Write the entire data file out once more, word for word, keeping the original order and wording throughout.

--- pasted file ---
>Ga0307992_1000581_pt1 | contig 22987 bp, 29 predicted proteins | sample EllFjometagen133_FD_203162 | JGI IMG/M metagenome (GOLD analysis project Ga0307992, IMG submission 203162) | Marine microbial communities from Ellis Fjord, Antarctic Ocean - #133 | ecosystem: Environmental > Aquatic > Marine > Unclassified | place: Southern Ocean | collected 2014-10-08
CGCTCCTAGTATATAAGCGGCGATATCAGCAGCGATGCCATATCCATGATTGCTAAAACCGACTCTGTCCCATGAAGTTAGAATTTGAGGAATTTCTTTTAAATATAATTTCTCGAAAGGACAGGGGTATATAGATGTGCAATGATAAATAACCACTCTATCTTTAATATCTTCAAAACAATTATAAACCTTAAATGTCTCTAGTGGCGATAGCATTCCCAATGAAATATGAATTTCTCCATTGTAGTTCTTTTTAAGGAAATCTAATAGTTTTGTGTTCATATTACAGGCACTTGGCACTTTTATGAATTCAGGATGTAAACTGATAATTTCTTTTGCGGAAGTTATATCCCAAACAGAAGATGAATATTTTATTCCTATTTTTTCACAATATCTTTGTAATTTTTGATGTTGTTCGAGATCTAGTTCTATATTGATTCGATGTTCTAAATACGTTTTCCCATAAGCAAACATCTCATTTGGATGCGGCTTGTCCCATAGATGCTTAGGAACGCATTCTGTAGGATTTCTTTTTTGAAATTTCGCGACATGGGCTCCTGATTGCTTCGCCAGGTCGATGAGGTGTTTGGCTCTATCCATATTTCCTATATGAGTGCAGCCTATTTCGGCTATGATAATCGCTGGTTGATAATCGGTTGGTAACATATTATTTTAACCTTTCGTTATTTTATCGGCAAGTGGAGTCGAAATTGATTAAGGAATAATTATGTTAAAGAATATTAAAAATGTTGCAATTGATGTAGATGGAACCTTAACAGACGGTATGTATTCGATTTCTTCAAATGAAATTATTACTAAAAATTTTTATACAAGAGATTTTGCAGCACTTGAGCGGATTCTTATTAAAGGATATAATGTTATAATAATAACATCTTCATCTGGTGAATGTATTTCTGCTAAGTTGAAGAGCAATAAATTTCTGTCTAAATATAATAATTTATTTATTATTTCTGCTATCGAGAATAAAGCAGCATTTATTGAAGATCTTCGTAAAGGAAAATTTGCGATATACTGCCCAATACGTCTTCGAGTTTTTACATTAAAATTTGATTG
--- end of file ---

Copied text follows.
>Ga0307992_1000581_pt1 | contig 22987 bp, 29 predicted proteins | sample EllFjometagen133_FD_203162 | JGI IMG/M metagenome (GOLD analysis project Ga0307992, IMG submission 203162) | Marine microbial communities from Ellis Fjord, Antarctic Ocean - #133 | ecosystem: Environmental > Aquatic > Marine > Unclassified | place: Southern Ocean | collected 2014-10-08
CGCTCCTAGTATATAAGCGGCGATATCAGCAGCGATGCCATATCCATGATTGCTAAAACCGACTCTGTCCCATGAAGTTAGAATTTGAGGAATTTCTTTTAAATATAATTTCTCGAAAGGACAGGGGTATATAGATGTGCAATGATAAATAACCACTCTATCTTTAATATCTTCAAAACAATTATAAACCTTAAATGTCTCTAGTGGCGATAGCATTCCCAATGAAATATGAATTTCTCCATTGTAGTTCTTTTTAAGGAAATCTAATAGTTTTGTGTTCATATTACAGGCACTTGGCACTTTTATGAATTCAGGATGTAAACTGATAATTTCTTTTGCGGAAGTTATATCCCAAACAGAAGATGAATATTTTATTCCTATTTTTTCACAATATCTTTGTAATTTTTGATGTTGTTCGAGATCTAGTTCTATATTGATTCGATGTTCTAAATACGTTTTCCCATAAGCAAACATCTCATTTGGATGCGGCTTGTCCCATAGATGCTTAGGAACGCATTCTGTAGGATTTCTTTTTTGAAATTTCGCGACATGGGCTCCTGATTGCTTCGCCAGGTCGATGAGGTGTTTGGCTCTATCCATATTTCCTATATGAGTGCAGCCTATTTCGGCTATGATAATCGCTGGTTGATAATCGGTTGGTAACATATTATTTTAACCTTTCGTTATTTTATCGGCAAGTGGAGTCGAAATTGATTAAGGAATAATTATGTTAAAGAATATTAAAAATGTTGCAATTGATGTAGATGGAACCTTAACAGACGGTATGTATTCGATTTCTTCAAATGAAATTATTACTAAAAATTTTTATACAAGAGATTTTGCAGCACTTGAGCGGATTCTTATTAAAGGATATAATGTTATAATAATAACATCTTCATCTGGTGAATGTATTTCTGCTAAGTTGAAGAGCAATAAATTTCTGTCTAAATATAATAATTTATTTATTATTTCTGCTATCGAGAATAAAGCAGCATTTATTGAAGATCTTCGTAAAGGAAAATTTGCGATATACTGCCCAATACGTCTTCGAGTTTTTACATTAAAATTTGATTG